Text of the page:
State Obscenity Laws:

The "Local Community" Whose Standards Apply in the States

Table I. States which define the community whose standards are to be applied as the State itself by statutory enactment.


1. Arizona

Ariz. Rev. Stat. Ann. § 13-3501 2. a.

2. Arkansas

Ark. Stat. Ann. § 5-68-301

3. California

Cal. Penal Code § 311 (a)

4. Connecticut

Conn. Gen. Stat. Ann. § 53a-193 (1) 

5. Hawaii

Haw. Rev. Stat. § 712-1210

6. Illinois

720 ILCS 5/11-20 (c) (4)

7. Iowa

Iowa Code Ann. § 728.4

8. Michigan

Mich. Comp. Laws Ann. 752.362 Sec. 2 (1)

9. North Dakota

N.D. Stat. § 12.1-27.1-01

10. Oregon

Or. Rev. Stat. § 167.087  (2)

11. Pennsylvania

18 Pa. Cons. Stat. Ann. § 5903 (b)

12. Rhode Island and Providence Plantations

R.I. Stat. § 11-31-1  (2)

13. South Dakota

S.D. Codified Laws Ann. § 22-24-27 (1)

14. Wisconsin

Wis.Stat. § 944.21 (2)


Table II. States which define the community whose standards are to be applied as the State itself by judicial interpretation alone.


1. Alabama

Pierce v. State, 292 Ala. 473, 296 So.2d 218 Ala. (1974).

2. Colorado

People v. Tabron, 190 Colo. 161, 544 P.2d 380 Colo. (1976)

3. Georgia

Slaton v. Paris Adult Theatre I, 231 Ga. 312, 201 S.E.2d 456, 460 (1973)

4. New York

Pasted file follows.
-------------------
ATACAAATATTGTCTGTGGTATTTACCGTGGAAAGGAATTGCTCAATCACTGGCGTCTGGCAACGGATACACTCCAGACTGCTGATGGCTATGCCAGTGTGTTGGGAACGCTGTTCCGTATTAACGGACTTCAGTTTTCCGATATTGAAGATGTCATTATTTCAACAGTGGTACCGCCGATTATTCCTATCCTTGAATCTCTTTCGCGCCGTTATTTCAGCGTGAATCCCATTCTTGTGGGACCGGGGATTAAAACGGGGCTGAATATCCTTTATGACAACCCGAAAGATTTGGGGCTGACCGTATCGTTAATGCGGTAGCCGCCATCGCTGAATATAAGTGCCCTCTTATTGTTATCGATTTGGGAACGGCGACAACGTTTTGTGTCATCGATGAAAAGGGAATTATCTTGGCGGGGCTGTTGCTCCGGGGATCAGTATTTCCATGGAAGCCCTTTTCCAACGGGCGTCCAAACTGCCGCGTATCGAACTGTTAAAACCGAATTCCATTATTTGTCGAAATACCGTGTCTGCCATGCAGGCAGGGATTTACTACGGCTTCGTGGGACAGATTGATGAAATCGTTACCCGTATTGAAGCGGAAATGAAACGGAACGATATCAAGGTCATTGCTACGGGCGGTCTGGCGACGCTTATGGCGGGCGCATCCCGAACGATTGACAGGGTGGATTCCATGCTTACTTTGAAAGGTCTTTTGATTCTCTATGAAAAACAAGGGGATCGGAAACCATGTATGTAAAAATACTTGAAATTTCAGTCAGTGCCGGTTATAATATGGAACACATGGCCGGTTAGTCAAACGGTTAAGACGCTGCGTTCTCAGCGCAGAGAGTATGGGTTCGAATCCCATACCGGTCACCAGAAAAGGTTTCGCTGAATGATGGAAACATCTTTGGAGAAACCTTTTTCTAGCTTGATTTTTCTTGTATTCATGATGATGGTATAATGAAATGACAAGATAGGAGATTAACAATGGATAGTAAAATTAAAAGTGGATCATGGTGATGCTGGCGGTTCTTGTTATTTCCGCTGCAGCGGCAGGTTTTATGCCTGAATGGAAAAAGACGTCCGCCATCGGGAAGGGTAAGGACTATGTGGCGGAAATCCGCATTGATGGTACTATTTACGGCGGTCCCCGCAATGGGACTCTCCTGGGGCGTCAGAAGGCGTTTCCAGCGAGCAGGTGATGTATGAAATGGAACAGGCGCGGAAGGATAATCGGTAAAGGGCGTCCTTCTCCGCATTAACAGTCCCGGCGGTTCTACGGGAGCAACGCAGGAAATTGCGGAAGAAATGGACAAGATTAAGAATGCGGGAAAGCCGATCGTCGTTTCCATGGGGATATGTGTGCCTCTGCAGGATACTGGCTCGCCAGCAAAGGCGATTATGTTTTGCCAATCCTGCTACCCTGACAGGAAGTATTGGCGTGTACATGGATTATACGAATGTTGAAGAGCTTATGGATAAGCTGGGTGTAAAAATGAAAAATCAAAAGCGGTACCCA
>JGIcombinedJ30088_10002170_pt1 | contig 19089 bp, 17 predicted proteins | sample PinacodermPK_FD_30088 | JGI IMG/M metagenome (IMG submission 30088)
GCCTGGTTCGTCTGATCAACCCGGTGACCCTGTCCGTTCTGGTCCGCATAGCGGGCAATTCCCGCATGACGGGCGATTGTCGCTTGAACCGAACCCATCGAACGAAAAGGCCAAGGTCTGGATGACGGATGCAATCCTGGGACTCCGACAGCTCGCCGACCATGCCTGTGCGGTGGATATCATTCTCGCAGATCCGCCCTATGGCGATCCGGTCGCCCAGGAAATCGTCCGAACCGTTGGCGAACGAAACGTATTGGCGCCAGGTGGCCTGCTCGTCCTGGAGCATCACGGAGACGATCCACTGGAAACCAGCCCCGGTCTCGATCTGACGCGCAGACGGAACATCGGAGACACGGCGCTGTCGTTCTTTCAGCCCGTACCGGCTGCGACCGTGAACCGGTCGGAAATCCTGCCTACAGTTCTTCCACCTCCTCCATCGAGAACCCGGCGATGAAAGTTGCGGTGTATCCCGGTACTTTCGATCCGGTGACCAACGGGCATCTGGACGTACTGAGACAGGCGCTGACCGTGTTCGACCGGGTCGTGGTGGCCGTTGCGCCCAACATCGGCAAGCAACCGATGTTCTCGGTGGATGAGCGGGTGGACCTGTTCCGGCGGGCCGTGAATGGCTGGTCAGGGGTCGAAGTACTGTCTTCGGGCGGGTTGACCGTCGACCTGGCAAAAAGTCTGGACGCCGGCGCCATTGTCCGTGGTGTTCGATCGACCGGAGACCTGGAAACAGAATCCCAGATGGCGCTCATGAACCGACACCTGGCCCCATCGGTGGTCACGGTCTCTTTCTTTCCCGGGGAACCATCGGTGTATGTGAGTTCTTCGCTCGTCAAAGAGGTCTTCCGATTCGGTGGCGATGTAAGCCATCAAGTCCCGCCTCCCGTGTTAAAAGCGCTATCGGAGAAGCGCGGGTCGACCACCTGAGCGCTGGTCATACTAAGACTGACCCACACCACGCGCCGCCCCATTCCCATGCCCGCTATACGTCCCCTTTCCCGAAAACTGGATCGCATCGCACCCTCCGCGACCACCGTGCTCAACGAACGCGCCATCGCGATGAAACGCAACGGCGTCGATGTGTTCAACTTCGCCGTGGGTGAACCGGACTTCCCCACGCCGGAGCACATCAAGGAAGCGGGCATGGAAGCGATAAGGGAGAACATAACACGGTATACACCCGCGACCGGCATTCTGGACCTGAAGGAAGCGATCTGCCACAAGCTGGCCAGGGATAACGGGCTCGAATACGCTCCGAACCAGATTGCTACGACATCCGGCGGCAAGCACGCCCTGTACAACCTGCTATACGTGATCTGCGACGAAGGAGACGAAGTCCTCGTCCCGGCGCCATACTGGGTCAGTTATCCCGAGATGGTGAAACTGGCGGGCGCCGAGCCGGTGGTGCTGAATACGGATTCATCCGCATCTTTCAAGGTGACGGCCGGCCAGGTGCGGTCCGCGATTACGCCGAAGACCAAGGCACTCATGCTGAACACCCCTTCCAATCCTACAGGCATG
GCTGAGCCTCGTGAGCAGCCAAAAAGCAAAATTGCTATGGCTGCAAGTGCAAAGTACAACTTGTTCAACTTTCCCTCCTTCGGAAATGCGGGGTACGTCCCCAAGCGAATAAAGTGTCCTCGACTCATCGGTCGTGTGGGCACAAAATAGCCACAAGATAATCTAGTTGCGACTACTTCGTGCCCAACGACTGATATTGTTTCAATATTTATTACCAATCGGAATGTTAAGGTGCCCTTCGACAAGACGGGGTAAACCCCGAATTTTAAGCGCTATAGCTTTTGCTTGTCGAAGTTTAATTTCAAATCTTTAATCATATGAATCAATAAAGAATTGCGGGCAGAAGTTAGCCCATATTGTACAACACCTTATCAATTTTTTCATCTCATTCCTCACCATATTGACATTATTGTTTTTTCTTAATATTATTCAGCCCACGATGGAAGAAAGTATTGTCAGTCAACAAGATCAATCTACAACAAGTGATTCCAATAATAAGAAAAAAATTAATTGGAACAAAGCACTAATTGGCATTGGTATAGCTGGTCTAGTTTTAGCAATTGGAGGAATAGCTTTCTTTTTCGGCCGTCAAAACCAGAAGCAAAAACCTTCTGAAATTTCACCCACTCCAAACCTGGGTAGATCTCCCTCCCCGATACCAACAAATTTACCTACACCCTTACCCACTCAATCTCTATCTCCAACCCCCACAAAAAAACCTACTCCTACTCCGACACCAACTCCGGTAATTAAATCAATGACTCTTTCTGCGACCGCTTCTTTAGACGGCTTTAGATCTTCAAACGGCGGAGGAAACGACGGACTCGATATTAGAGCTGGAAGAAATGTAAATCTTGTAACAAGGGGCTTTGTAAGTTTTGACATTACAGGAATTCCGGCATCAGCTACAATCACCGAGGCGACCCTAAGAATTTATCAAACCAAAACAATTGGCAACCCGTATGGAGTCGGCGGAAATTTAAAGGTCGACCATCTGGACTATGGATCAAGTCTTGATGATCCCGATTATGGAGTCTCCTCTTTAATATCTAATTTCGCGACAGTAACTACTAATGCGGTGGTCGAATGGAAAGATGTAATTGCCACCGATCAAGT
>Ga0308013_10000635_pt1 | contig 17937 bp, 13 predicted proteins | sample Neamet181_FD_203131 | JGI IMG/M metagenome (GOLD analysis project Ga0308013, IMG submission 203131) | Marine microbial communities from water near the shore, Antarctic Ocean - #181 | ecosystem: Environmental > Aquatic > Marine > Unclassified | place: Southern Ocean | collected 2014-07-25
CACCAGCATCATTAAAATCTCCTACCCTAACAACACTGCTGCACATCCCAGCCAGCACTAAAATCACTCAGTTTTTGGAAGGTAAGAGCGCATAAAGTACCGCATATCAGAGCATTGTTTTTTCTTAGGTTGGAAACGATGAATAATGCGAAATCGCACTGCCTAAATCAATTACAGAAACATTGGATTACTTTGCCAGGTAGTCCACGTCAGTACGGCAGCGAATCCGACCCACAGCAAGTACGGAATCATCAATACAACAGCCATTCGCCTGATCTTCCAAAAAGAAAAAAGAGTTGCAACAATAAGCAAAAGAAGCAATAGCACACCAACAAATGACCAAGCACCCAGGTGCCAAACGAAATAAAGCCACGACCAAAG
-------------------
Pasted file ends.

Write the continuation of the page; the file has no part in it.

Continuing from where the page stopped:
People v. Calbud, Inc. 49 N.Y.2d 389, 393,  426 N.Y.S.2d 238, 240 (1980). Feb 14, 1980

5. Washington

State v. J-R Distributors, Inc., 82 Wash.2d 584, 610, 512 P.2d 1049, 1065 (1973)


Table III. States which define the community whose standards are to be applied as the County.


1. Florida

Davison v. State, 288 So.2d 483 Fla. (1973)

2. Massachusetts

Mass. Gen. Laws § 272 § 31 (1)

3. New Hampshire

N.H. Rev. Stat. § 650:1 IV.


Table IV. Jurisdictions which define the community whose standards are to be applied as the district or political subdivision from which the jury is called.


1. United States District Courts

Hamling v. U.S., 418 U.S. 87, 105-6, 94 S.Ct. 2887, 2801-2 (1974) 

2. Minnesota

Minn. Stat. § 617.241 Subd. 1 (c)

3. Nevada

Nev. Rev. Stat. 201.235 1

4. South Carolina

S.C. Code Ann. § 16-15-305.(E)

5. Tennessee

Tenn. Code Ann. § 39-17-901 (2)

6. Texas

Richards v. State, 497 S.W.2d 770, 777 (Civ.App. 1973)

7. Utah

State v. International Amusements, 565 P.2d 1112 (Utah, 1977)